Appellant does not attack the instructions given on circumstantial evidence but contends that an additional instruction requested by appellant should have been given also. The requested instruction was to the effect that the circumstantial evidence must be such as cannot be reconciled with any reasonable hypothesis of defendant's innocence. The circumstantial evidence in the case at bar so strongly pointed to guilt and was so inconsistent with any reasonable theory of innocence that no further instruction on the subject of circumstantial evidence was necessary. People v. McClain, 115 Cal.App. 505, 1 P.2d 1085, cited by appellant, does not therefore apply here.
The same situation is presented with respect to appellant's contention as to the refusal to give instructions on the theory of accidental death. Appellant's argument is based on the ground that it might reasonably be inferred that deceased came to her death by accidental means. Such is not the case. The evidence as a whole was not consistent with a theory of accidental death. The circumstances strongly indicated murder.
Appellant's contention as to instructions upon manslaughter are wholly without merit. The jury was properly instructed on the question.
The testimony of Caroline Smith, wife of L. T. Smith, read in evidence from the preliminary transcript was merely cumulative and corroborative of Smith's testimony. Mrs. Smith was absent from the state at the time of the trial herein. It is not necessary to discuss the point involved as the admission or exclusion of the testimony clearly could have no appreciable effect upon the verdict of the jury.
There is no merit to a contention that the corpus delicti was not established. In addition to the summary of evidence already given it should be stated that there was expert testimony as to the wound received by the deceased and as to the indications of the approximate distance the gun was fired from the body of deceased. It is sufficient to state that this evidence did not point to a self–inflicted wound. There was some evidence of the presence of nitrates upon the hands of the deceased, but when this evidence is viewed in connection with the other circumstances, the reasonable inference, if any, to be drawn therefrom is that deceased had put her hands out either in an effort to deflect the gun aimed at her or in some similar gesture of self–protection. The other evidence did not indicate that the gun had been held close to the body of deceased. “The corpus delicti may be proven by circumstantial evidence, and the reasonable inferences drawn therefrom. * * * If a prima facie case is presented that the deceased met his death by means of an unlawful act of another, the evidence is sufficient.” People v. Ives, 17 Cal.2d 459, 463, 110 P.2d 408, 411.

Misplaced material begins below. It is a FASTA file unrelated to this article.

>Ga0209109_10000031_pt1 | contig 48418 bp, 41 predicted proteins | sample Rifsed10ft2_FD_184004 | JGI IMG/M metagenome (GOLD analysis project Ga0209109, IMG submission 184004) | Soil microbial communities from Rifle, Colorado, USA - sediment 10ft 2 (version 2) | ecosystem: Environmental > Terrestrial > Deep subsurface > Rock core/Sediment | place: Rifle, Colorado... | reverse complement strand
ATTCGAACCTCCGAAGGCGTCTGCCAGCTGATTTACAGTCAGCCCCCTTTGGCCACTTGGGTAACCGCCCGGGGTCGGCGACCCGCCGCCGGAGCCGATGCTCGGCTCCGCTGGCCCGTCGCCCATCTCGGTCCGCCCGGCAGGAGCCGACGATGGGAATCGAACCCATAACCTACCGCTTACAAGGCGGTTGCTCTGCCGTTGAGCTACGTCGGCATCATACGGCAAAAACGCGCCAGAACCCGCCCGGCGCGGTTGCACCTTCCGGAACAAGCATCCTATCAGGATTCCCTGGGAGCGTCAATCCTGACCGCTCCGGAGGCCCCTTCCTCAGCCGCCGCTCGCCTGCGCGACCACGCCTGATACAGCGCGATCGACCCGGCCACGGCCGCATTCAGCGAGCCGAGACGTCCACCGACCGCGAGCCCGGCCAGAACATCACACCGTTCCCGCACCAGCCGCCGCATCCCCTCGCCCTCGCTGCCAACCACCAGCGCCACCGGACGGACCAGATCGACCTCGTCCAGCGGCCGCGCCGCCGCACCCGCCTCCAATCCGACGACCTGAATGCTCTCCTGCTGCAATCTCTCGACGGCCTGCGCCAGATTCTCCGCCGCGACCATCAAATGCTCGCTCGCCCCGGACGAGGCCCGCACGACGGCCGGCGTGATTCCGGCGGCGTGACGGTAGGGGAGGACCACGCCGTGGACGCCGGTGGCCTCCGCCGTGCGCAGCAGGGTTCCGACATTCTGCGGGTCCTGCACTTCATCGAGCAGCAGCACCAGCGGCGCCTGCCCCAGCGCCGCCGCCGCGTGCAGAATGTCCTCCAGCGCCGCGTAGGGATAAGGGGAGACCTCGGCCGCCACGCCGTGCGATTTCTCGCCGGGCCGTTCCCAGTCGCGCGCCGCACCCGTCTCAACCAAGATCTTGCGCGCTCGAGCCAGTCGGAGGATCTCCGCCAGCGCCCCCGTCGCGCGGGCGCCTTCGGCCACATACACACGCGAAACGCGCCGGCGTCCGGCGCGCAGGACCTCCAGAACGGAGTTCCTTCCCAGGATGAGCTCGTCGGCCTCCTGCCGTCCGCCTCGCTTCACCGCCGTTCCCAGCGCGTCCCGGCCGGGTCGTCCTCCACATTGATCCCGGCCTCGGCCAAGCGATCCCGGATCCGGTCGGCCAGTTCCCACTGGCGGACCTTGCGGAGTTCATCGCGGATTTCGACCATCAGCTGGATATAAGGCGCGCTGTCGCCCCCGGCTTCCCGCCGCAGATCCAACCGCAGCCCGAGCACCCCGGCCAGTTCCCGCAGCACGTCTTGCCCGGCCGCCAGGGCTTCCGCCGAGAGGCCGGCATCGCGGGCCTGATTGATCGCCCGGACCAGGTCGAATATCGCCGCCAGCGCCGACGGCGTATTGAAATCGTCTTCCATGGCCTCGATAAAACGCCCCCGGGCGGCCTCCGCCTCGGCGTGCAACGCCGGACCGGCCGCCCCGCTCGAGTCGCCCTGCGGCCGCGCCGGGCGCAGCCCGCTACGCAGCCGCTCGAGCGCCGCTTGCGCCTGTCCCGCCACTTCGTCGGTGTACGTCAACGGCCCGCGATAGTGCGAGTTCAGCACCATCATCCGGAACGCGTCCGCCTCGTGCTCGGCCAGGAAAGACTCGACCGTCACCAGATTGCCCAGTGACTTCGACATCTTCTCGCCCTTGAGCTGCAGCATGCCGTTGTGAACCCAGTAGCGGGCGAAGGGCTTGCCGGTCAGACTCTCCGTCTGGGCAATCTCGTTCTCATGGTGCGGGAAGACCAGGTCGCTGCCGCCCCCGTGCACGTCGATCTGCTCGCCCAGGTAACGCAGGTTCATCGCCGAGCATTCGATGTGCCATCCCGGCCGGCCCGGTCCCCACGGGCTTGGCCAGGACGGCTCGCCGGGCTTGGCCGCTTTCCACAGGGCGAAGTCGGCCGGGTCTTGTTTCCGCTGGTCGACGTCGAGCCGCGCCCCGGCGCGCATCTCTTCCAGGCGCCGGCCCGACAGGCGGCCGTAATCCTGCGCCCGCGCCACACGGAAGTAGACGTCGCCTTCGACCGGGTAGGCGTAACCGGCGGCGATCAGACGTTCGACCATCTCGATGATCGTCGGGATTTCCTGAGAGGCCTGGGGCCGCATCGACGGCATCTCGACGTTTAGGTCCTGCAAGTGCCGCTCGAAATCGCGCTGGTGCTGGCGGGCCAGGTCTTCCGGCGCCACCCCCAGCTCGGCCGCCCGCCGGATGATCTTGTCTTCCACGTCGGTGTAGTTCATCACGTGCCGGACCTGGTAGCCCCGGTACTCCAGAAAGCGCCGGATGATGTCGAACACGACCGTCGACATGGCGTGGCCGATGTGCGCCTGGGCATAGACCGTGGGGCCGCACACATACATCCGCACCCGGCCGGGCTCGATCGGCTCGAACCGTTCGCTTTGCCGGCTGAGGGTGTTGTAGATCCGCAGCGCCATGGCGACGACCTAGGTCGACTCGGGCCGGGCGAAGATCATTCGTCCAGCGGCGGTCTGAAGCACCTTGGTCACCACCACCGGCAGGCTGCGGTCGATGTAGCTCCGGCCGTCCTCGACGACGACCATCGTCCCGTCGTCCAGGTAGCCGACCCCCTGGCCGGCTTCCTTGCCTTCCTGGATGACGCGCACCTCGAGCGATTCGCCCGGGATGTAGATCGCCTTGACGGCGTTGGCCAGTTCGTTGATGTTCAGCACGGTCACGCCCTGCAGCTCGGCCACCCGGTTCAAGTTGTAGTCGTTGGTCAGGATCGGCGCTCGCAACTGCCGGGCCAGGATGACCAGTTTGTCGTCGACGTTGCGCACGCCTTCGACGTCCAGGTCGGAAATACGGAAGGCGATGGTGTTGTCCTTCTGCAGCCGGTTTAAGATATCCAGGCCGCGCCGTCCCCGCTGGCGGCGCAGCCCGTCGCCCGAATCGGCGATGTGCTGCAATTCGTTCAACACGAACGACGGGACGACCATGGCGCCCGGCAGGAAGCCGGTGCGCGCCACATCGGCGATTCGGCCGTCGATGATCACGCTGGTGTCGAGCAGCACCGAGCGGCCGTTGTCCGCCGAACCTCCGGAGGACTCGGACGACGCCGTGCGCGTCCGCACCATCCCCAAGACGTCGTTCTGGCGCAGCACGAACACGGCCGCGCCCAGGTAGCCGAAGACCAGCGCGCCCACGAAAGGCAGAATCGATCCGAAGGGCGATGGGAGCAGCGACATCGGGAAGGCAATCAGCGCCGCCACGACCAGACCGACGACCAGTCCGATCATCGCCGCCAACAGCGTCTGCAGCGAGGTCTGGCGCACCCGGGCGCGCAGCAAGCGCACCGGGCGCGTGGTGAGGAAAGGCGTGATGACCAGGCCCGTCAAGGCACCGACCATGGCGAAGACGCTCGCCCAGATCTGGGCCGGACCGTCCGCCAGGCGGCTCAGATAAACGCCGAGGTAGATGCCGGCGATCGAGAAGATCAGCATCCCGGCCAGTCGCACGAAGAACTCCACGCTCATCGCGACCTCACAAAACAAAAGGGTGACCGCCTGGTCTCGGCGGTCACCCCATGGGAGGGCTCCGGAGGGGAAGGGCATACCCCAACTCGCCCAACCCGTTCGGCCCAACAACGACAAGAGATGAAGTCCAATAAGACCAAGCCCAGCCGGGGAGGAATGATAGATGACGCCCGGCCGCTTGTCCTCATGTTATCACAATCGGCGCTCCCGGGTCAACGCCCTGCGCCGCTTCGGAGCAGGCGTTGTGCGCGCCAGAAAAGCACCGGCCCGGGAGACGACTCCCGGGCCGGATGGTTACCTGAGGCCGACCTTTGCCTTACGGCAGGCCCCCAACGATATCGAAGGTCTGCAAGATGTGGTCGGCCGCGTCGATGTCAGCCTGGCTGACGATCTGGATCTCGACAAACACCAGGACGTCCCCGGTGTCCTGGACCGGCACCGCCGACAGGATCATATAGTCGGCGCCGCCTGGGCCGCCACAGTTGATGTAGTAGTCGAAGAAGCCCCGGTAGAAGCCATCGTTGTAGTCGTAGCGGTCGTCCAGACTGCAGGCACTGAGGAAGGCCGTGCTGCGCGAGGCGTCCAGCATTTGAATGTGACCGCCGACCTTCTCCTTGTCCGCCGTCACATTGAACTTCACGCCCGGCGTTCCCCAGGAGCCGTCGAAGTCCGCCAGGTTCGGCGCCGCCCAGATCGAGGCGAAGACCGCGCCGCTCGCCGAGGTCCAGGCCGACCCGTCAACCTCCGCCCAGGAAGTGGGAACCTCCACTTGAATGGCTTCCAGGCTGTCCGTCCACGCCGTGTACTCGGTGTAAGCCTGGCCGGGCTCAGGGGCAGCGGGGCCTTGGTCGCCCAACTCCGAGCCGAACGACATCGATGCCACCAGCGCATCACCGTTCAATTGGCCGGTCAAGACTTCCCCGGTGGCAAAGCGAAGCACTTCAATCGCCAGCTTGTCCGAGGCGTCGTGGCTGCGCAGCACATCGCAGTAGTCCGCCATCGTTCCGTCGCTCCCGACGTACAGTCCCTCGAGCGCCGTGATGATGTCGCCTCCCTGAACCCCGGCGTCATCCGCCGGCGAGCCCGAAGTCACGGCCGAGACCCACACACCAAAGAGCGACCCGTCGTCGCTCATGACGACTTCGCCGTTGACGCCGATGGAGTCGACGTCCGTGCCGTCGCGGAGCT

The evidence is plainly sufficient to sustain the judgment and it is unnecessary to discuss further the contentions of appellant with respect thereto.
The judgment is affirmed.
YORK, P. J., and WHITE, J., concurred.